The faces of two people who have not experienced the Lima-Cusco bus journey yet

This bus journey was horrible, possibly the worst one of the three weeks. Setting off was okay, we (foolishly) thought it was luxurious because of the air conditioning and screens we had. We settled down alright and watched films for the first few hours, (Josh chose ‘Mamma Mia 2’ but didn’t think it was a good as the original), but sleeping was super uncomfortable so we were all tossing and turning.

Since the roads were all winding round/going over mountains, motion sickness was also prevalent for most of the journey. Again, bus toilets are pretty grim, but at least the window view from this one was really pretty (it was also the only place fresh air was coming into the bus). Due to various stops and traffic, the bus journey ended up being 23-24 hours long. I don’t think I’ve ever been so glad to walk on solid ground in my life.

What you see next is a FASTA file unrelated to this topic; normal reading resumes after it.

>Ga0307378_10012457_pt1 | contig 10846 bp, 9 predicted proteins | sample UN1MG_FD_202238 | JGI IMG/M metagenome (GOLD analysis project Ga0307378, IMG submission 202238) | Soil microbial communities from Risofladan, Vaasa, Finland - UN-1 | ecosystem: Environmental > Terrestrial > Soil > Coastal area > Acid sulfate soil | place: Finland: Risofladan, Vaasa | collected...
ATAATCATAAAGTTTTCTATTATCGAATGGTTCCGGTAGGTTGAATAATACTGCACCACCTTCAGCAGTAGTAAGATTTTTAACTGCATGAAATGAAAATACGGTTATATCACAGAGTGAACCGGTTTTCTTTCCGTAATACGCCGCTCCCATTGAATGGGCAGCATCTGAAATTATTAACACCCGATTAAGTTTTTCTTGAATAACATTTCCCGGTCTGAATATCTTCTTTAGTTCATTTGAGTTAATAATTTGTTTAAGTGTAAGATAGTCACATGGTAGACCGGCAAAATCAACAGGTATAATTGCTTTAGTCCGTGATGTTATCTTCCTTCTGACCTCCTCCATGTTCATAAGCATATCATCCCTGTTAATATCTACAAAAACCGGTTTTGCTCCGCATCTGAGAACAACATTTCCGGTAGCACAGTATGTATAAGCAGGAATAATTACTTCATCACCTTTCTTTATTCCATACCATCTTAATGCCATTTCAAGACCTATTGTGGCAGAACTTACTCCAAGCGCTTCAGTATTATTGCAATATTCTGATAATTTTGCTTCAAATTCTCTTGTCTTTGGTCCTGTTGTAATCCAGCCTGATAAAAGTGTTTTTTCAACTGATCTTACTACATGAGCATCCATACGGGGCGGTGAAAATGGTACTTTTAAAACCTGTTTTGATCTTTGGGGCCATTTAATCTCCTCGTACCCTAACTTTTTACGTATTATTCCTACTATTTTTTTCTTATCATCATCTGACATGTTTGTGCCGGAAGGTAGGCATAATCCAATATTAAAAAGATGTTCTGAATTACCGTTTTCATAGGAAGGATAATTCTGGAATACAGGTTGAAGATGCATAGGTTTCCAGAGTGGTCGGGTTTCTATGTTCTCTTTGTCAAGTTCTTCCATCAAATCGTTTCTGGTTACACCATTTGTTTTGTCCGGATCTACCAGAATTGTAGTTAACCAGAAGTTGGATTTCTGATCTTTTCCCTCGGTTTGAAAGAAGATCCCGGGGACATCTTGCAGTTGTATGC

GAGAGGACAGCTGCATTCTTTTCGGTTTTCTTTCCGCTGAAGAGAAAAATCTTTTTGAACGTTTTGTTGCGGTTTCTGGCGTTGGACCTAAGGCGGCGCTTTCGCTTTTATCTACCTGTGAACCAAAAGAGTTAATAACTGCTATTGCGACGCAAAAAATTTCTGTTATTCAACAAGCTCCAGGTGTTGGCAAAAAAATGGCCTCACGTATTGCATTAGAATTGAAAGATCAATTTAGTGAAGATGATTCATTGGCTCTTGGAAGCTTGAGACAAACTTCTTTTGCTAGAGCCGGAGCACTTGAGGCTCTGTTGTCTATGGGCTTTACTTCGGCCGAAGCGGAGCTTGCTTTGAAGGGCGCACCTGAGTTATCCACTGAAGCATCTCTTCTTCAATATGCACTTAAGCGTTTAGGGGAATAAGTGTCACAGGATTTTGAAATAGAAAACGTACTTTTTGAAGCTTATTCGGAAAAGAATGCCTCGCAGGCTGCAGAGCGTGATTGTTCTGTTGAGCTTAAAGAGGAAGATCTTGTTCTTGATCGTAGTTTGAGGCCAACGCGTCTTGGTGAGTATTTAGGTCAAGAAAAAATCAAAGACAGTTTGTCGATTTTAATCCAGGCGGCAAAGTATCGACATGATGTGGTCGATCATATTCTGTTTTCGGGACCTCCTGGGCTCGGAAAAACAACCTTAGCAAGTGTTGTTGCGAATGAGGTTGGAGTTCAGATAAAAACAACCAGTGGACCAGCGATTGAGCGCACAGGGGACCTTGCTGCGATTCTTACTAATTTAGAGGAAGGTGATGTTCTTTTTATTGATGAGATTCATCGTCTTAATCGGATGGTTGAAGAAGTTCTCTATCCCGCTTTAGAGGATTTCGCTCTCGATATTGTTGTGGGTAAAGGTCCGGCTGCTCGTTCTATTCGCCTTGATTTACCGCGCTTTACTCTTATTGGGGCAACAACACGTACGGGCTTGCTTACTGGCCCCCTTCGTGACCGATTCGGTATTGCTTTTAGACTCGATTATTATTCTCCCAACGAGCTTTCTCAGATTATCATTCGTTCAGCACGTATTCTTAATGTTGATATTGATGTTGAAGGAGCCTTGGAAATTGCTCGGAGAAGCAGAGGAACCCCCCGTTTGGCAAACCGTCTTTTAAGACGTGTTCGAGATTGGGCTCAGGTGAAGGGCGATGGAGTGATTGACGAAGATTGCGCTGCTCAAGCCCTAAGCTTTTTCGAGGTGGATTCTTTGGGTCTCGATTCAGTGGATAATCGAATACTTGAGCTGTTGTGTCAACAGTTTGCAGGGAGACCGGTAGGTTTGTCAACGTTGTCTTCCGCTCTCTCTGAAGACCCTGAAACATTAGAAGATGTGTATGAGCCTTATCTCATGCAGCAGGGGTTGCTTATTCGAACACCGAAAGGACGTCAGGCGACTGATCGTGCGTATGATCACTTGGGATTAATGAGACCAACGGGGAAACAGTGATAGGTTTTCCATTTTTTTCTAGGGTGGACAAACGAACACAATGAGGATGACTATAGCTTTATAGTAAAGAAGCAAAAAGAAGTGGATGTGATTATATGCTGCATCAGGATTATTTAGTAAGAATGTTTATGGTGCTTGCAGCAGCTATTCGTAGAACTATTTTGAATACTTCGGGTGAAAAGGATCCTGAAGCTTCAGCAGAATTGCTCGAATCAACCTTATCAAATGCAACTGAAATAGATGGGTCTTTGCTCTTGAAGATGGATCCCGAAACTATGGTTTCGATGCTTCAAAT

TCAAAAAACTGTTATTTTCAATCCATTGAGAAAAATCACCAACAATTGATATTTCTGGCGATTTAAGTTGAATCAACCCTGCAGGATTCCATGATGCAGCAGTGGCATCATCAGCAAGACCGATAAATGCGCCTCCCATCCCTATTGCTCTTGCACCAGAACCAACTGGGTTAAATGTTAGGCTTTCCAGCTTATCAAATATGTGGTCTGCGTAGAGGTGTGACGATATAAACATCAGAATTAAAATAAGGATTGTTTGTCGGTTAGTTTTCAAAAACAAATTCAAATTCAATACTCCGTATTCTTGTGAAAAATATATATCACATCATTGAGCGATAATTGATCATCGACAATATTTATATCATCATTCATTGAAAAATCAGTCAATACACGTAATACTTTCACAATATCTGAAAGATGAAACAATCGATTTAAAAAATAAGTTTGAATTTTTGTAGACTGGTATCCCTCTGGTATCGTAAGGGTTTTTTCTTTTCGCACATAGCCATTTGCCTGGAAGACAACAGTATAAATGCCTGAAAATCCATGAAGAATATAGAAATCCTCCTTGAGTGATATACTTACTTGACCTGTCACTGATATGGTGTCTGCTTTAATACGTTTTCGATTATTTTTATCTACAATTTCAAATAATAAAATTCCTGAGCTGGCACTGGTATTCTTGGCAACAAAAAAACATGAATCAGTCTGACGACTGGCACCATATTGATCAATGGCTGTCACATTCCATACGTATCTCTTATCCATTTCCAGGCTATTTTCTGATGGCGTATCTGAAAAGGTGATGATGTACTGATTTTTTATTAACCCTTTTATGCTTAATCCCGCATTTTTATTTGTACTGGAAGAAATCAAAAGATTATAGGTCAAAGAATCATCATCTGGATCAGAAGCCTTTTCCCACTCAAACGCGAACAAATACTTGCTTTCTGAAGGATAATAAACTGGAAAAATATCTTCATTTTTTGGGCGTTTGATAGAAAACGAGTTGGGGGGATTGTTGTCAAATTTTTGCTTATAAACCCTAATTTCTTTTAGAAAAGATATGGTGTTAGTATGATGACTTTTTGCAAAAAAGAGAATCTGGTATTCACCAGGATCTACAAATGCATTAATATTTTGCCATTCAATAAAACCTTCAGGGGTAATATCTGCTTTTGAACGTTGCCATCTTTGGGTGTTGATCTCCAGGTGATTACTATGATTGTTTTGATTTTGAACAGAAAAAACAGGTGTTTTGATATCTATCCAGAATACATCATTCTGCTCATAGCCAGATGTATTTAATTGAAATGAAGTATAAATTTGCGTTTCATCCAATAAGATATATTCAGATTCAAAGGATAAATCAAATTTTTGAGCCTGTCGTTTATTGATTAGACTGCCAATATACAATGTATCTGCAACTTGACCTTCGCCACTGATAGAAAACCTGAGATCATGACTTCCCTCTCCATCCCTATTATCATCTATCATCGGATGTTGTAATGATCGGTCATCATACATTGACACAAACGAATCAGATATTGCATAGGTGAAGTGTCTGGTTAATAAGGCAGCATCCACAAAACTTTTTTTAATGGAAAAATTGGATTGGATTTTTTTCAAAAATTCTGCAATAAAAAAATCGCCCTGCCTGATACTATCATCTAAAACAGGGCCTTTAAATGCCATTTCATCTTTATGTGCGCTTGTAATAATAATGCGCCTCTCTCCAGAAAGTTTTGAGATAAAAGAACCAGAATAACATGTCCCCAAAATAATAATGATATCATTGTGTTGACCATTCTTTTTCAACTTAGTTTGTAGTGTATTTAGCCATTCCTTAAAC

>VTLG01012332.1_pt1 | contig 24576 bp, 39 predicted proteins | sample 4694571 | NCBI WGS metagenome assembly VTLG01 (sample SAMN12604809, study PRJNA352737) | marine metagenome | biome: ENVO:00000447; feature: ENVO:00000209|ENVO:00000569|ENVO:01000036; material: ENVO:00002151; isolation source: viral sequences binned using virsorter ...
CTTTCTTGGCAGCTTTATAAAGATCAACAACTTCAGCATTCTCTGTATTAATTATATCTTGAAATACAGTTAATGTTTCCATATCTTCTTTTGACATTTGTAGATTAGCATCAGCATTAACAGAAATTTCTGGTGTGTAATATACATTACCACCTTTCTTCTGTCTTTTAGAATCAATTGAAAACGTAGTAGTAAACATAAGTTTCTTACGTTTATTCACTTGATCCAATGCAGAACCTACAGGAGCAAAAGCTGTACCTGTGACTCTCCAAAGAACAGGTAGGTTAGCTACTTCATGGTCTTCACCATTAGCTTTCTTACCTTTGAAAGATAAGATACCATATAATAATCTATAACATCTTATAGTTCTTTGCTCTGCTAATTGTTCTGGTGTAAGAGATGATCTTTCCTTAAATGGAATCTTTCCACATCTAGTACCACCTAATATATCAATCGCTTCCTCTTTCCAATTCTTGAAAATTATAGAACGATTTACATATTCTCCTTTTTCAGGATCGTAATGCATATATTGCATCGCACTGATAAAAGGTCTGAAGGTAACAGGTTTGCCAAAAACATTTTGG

All in all, I would give Lima 4/5 llamas. I loved the city and by doing the tour we were able to see a lot more and learn a lot more about the history than if we had just wandered around for a day. The hostel was also one of the top 3 we stayed in, because of the atmosphere. I definitely want to come back because only staying there for one full day wasn’t enough and there’s so much more I want to see. Regardless, I really enjoyed our time there.

14/01/19 – 16/01/19 – Cusco, Peru (Part 1)

We arrived in Cusco at around 6pm the day after we set off and went straight to the hostel from the terminal. Our taxi driver tried to sell us a trip to Machu Picchu and Rainbow Mountain, and we accepted the leaflet with hesitant smiles (we chose not to go with him). Since we were all exhausted from the bus journey, we stayed in the local area and went to a small cafe for dinner.

On the way back to the hostel, Josh and I were swept up by a woman with a llama who let us take photos of him and then charged us 10 soles for it (we were slightly naive and not thinking straight when we took the photos). Even though it’s not the best photo, I’m sharing it because I paid for it so I’m going to use it as much as I can.

Emily watches on from behind, glad she didn’t get caught up in this llama-nonsense